Considered a capable receiver but nowhere near a superstar entering last season, Kupp immediately clicked with Stafford en route to a monster campaign, comfortably leading the NFL in receptions (145), targets (191), yards (1,947), and touchdowns (16). He was also the only player to average more than 100 receiving yards per game. Kupp’s true dominance emerged on the biggest stage where he caught the game-winning TD in the Super Bowl at a point where everyone on the Bengals knew the ball was going to him... and they still couldn’t stop it.

About the only negatives you can lay on Kupp right now relate to his age and history. Already 29, the reigning NFL Offensive Player of the Year has only one other 1,000-yard season on his resume, and last year was just the second time he’s appeared in every game. Those feel like trivial concerns, though, given how dominant he was in his first season working with Stafford. In fact, a year together might make that duo even more formidable (if possible).

If you’re completely stuck on longevity, you could make a case for Davante Adams as the top receiver off the board, though going from Rodgers to Derek Carr creates questions of its own. After that, you’re probably looking at guys like Justin Jefferson or Jamarr Chase, neither of whom has done more than Kupp at this point. Don’t overthink it, Kupp should be the No. 1 receiver drafted in 2022.

WR Allen Robinson
(2021 WR Rank – No.94, 7.1 FPts/G)

At least one person in Chicago wasn’t happy to see Mitchell Trubisky replaced by Justin Fields. Robinson went from 200 receptions, 2,397 yards, and 13 TDs over the previous two years primarily with Trubisky under center to a miserable 38-410-1 line in Fields’ rookie year. For whatever reason the two of them could never seem to get on the same page as Darnell Mooney became Fields’ go-to receiver while A-Rob rode out a year under the franchise tag.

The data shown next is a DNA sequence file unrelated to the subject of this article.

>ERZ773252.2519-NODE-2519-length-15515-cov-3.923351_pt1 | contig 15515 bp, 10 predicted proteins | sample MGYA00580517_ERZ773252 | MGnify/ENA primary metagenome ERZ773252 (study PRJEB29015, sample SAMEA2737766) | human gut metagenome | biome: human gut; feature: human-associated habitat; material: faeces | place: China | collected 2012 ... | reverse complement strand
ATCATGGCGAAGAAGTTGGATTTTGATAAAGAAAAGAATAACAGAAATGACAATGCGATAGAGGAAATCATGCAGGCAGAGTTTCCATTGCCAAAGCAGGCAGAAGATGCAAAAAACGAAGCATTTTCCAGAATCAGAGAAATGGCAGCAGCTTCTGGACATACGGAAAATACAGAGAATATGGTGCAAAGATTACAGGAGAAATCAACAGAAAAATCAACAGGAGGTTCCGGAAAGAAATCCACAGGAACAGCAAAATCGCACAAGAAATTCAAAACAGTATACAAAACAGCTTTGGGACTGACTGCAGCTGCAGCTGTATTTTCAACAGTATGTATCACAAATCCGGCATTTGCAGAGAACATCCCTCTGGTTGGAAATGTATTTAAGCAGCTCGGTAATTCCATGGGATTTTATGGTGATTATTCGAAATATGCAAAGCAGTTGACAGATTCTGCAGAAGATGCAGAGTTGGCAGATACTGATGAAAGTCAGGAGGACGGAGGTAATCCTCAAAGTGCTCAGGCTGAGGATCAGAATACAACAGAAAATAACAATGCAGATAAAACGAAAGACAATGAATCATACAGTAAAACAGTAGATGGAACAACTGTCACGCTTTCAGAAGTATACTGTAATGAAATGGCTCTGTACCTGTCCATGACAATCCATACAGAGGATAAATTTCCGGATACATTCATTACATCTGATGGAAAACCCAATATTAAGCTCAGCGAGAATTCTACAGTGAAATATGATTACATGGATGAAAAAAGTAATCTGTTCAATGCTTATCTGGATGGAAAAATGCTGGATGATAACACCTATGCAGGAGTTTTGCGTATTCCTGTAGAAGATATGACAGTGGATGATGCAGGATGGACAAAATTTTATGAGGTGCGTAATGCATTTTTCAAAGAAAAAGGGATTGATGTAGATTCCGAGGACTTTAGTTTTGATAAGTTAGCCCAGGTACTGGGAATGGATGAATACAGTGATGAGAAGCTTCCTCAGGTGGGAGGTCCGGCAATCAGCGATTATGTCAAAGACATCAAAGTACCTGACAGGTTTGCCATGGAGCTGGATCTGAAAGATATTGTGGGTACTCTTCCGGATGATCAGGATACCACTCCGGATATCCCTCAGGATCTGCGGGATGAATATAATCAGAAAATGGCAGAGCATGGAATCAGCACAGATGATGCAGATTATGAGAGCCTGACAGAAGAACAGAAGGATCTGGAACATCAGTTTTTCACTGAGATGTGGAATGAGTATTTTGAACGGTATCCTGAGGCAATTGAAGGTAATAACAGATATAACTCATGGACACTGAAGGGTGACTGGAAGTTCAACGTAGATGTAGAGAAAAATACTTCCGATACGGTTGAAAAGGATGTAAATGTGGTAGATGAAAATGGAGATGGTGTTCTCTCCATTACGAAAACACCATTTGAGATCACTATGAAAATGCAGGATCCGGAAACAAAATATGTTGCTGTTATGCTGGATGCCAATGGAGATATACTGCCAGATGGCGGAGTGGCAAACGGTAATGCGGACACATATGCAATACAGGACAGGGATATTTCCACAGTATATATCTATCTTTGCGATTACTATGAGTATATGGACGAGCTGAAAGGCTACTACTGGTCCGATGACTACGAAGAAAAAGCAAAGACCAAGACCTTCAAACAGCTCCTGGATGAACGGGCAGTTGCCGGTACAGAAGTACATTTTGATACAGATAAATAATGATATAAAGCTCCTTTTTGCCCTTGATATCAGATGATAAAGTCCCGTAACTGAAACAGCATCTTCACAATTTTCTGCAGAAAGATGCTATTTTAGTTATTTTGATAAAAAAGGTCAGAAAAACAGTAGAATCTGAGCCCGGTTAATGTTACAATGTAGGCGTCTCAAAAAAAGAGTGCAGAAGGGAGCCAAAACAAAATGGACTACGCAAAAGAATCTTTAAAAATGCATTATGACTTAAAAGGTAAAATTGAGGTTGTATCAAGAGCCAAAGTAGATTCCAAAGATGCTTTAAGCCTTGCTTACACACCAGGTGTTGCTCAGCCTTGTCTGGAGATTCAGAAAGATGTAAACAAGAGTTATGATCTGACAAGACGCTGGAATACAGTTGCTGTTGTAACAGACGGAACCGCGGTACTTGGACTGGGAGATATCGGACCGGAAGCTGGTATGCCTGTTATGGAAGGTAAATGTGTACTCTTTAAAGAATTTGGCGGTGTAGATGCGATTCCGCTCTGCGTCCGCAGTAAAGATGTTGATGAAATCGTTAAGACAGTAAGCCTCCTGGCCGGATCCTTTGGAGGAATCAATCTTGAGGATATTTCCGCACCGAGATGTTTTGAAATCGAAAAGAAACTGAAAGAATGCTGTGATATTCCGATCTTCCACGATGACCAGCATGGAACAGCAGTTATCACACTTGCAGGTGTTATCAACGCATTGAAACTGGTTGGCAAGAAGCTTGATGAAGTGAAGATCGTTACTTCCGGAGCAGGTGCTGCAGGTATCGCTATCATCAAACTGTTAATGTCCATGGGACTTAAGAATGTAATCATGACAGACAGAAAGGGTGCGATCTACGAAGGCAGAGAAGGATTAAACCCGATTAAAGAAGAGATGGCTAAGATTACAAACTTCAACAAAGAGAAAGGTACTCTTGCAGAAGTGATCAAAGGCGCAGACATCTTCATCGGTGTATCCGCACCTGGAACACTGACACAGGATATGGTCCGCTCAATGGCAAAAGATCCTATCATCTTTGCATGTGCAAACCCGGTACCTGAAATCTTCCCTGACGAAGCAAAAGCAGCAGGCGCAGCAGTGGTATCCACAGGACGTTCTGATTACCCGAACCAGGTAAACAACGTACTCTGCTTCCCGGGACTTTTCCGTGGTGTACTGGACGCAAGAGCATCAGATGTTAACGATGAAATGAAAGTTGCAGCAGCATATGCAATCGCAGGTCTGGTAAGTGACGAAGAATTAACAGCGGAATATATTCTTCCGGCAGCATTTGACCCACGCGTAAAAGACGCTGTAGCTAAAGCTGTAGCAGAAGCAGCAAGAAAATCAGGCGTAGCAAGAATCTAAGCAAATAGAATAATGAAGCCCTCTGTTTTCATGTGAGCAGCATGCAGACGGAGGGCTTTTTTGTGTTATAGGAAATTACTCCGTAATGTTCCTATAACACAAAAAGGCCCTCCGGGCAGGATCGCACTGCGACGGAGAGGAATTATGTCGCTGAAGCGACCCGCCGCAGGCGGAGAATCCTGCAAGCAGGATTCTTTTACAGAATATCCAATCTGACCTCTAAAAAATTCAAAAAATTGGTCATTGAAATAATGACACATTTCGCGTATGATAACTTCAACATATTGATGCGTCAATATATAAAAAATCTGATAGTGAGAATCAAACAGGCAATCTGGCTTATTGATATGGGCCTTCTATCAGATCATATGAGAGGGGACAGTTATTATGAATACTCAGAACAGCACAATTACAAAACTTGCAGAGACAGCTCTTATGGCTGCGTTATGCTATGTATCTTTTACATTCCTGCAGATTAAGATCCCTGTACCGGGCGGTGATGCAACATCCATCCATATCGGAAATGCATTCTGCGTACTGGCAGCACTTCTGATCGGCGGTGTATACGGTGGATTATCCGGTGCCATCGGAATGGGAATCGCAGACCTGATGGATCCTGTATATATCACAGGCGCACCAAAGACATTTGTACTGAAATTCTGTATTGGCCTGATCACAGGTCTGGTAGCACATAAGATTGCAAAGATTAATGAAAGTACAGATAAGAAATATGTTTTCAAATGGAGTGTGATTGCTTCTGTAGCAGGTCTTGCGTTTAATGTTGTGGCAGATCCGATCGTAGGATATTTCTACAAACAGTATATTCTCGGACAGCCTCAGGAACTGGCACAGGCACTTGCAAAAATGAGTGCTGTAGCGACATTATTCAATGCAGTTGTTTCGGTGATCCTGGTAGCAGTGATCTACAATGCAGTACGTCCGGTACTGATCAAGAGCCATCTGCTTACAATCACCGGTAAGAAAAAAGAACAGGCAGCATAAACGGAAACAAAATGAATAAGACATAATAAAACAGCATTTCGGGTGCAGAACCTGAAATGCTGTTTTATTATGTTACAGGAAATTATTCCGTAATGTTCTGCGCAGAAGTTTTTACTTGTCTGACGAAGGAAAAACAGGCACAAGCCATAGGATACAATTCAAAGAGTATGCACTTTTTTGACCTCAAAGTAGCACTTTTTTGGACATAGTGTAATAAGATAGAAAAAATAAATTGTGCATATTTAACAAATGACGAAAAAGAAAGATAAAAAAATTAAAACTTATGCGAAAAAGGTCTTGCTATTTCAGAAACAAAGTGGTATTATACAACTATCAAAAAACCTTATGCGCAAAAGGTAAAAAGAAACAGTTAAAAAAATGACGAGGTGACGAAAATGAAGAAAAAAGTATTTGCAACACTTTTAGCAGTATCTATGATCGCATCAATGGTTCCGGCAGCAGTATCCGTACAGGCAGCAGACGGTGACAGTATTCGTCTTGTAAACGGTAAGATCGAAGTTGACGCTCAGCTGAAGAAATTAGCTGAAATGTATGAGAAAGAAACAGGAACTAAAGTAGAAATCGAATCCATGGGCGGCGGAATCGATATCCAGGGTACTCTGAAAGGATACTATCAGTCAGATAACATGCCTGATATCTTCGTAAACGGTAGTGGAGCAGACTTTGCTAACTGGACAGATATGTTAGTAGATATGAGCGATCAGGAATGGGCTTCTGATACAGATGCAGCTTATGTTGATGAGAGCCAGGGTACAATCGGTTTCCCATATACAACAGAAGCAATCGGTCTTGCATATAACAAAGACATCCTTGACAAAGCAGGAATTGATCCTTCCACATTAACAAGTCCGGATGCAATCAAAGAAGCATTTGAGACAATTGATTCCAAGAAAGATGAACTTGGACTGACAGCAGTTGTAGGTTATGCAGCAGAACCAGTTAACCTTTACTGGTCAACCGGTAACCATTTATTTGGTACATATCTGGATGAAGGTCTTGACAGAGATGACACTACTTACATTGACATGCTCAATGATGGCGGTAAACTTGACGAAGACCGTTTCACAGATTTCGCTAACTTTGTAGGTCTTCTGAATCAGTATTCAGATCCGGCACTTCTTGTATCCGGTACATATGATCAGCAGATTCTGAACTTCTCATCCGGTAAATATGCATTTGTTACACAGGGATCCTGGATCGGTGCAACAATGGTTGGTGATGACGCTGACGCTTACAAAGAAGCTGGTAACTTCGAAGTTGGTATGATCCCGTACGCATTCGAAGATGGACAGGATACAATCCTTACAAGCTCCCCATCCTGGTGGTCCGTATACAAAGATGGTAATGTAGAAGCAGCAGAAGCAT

With the Bears ushering a new regime and what appears to be a full-scale rebuild, Robinson was allowed to walk in free agency, inking a deal with the Rams to essentially replace Robert Woods, who was later traded to the Titans. Entering his age-29 season, Robinson should still have something left in the tank, and it’s important to remember that the three-time 1,000-yard receiver has never played in an offense even remotely as dangerous as what LA looks to put on the field in 2022.

That doesn’t mean he’s a sure bet to deliver starting fantasy value, however, as he’ll be filling, at best, a secondary role behind Kupp. That could change if the Rams decide to bring back Beckham, or if there’s continued development from Van Jefferson, who brings a different skill set to the table. Woods never put up huge numbers in the 1b role, and that was before Kupp established himself as a star. Robinson could be an interesting WR4 with borderline WR2 upside.

WR Van Jefferson
(2021 WR Rank – No.56, 9.9 FPts/G)

With Woods and Beckham only playing partial seasons for the Rams last year it was Jefferson that finished second on the club in receiving yards (802) and touchdowns (six). Although that didn’t stop LA from signing Robinson (and maybe bringing back OBJ as well), Jefferson has one thing working for him: he can stretch the field vertically in a way neither Kupp nor Robinson can. That should keep Jefferson in the mix throughout the season, though if Beckham is re-signed it could get dicey in the later months.

Tutu Atwell, a second-round pick last year who was nearly invisible, could also push for an expanded role, though he’s much more of a slot player. Jefferson is a tough valuation because it feels like his role could rise and fall from one week to the next, which makes him little more than late-round fodder.

TE Tyler Higbee
(2021 TE Rank – No.15, 9.8 FPts/G)

Wherever fantasy football owners gather, Higbee’s performance in December 2019 (when he posted a 43-522-2 line over the final five games) is discussed in hushed tones of reverence. The tight end has managed very similar production in each of the last two seasons, but that was over 16- and 17-game slates instead of five.

Higbee has the talent to be a TE1, but in LA’s offense he tends to get lost in the shuffle amid other higher-profile options needing the ball. If you play in a league large enough to carry a reserve tight end, Higbee is a decent choice, but he’d be a stretch to target in most formats.